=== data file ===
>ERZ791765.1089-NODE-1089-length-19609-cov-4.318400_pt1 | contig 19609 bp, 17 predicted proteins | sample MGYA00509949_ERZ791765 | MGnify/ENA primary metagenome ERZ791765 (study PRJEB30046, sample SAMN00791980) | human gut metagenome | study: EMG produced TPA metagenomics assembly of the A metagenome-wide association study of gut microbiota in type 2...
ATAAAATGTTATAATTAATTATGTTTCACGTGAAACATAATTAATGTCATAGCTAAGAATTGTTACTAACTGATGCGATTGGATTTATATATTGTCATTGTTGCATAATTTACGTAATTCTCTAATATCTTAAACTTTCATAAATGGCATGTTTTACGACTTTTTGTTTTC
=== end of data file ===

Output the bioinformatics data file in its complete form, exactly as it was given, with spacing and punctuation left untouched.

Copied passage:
>ERZ791765.1089-NODE-1089-length-19609-cov-4.318400_pt1 | contig 19609 bp, 17 predicted proteins | sample MGYA00509949_ERZ791765 | MGnify/ENA primary metagenome ERZ791765 (study PRJEB30046, sample SAMN00791980) | human gut metagenome | study: EMG produced TPA metagenomics assembly of the A metagenome-wide association study of gut microbiota in type 2...
ATAAAATGTTATAATTAATTATGTTTCACGTGAAACATAATTAATGTCATAGCTAAGAATTGTTACTAACTGATGCGATTGGATTTATATATTGTCATTGTTGCATAATTTACGTAATTCTCTAATATCTTAAACTTTCATAAATGGCATGTTTTACGACTTTTTGTTTTC